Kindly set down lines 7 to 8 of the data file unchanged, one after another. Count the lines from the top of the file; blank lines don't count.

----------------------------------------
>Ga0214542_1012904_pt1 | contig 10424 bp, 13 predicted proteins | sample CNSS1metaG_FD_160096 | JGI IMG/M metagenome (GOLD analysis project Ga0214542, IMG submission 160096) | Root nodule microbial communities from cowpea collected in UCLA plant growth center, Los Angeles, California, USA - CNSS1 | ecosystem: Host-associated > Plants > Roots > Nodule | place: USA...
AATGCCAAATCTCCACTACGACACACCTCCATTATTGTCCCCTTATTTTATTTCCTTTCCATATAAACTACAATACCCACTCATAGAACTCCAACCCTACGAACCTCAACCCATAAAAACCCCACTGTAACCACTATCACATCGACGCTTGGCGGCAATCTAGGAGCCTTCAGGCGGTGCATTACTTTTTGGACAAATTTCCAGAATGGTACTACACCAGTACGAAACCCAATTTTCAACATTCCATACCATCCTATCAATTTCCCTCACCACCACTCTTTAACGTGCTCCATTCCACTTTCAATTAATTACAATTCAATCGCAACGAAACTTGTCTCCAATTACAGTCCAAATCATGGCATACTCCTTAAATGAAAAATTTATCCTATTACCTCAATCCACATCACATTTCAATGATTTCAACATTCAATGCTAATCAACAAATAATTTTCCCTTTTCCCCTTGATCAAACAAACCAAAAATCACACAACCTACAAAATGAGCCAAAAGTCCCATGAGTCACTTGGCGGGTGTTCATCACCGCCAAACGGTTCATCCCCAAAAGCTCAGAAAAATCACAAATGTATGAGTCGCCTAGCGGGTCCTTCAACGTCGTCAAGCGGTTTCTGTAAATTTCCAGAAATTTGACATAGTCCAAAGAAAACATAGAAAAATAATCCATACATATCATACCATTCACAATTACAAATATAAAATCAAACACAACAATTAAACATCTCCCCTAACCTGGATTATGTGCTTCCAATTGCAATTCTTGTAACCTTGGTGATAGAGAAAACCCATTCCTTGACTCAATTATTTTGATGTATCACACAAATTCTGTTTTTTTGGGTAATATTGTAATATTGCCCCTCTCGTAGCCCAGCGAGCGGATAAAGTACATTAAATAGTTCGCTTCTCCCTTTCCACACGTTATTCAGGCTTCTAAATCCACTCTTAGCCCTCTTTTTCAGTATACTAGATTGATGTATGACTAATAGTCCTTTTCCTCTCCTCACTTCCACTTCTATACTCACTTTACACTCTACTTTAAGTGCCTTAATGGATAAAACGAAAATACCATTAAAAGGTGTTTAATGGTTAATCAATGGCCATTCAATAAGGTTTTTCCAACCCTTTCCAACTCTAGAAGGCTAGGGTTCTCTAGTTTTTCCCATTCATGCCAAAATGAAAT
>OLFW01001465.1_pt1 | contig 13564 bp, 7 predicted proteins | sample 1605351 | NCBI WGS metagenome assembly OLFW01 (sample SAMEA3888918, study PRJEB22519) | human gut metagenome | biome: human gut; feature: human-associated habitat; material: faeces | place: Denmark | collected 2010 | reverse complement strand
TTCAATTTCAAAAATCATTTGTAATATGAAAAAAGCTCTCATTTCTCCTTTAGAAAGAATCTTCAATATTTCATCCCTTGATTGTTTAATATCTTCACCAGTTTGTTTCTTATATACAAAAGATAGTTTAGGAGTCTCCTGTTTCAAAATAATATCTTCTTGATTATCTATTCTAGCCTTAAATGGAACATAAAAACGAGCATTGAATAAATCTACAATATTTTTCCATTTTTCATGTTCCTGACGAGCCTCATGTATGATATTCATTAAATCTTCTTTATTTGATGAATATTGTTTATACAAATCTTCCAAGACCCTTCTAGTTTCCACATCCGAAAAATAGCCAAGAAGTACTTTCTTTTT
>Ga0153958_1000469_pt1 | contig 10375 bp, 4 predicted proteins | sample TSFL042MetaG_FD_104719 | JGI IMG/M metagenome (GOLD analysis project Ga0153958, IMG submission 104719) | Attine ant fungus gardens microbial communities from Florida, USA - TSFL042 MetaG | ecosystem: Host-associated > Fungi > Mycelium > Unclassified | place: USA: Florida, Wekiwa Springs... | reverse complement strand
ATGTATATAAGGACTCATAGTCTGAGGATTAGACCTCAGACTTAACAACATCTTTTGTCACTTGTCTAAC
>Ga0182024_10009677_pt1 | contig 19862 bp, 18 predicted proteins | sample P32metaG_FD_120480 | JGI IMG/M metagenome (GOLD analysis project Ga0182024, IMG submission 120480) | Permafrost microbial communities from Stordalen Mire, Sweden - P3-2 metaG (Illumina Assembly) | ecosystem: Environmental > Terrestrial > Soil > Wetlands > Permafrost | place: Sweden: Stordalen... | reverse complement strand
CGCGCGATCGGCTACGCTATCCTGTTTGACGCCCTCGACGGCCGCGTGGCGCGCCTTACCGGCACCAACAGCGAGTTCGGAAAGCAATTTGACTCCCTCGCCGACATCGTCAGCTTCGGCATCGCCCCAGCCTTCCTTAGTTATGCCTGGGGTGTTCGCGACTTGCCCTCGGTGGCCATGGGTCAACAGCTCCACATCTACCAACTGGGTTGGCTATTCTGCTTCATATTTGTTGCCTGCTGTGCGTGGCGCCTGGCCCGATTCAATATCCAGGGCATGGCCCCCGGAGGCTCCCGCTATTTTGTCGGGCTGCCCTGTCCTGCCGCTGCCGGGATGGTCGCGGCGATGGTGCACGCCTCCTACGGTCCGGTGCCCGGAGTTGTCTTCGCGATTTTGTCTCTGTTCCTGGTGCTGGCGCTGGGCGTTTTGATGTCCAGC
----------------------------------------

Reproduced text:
>Ga0182024_10009677_pt1 | contig 19862 bp, 18 predicted proteins | sample P32metaG_FD_120480 | JGI IMG/M metagenome (GOLD analysis project Ga0182024, IMG submission 120480) | Permafrost microbial communities from Stordalen Mire, Sweden - P3-2 metaG (Illumina Assembly) | ecosystem: Environmental > Terrestrial > Soil > Wetlands > Permafrost | place: Sweden: Stordalen... | reverse complement strand
CGCGCGATCGGCTACGCTATCCTGTTTGACGCCCTCGACGGCCGCGTGGCGCGCCTTACCGGCACCAACAGCGAGTTCGGAAAGCAATTTGACTCCCTCGCCGACATCGTCAGCTTCGGCATCGCCCCAGCCTTCCTTAGTTATGCCTGGGGTGTTCGCGACTTGCCCTCGGTGGCCATGGGTCAACAGCTCCACATCTACCAACTGGGTTGGCTATTCTGCTTCATATTTGTTGCCTGCTGTGCGTGGCGCCTGGCCCGATTCAATATCCAGGGCATGGCCCCCGGAGGCTCCCGCTATTTTGTCGGGCTGCCCTGTCCTGCCGCTGCCGGGATGGTCGCGGCGATGGTGCACGCCTCCTACGGTCCGGTGCCCGGAGTTGTCTTCGCGATTTTGTCTCTGTTCCTGGTGCTGGCGCTGGGCGTTTTGATGTCCAGC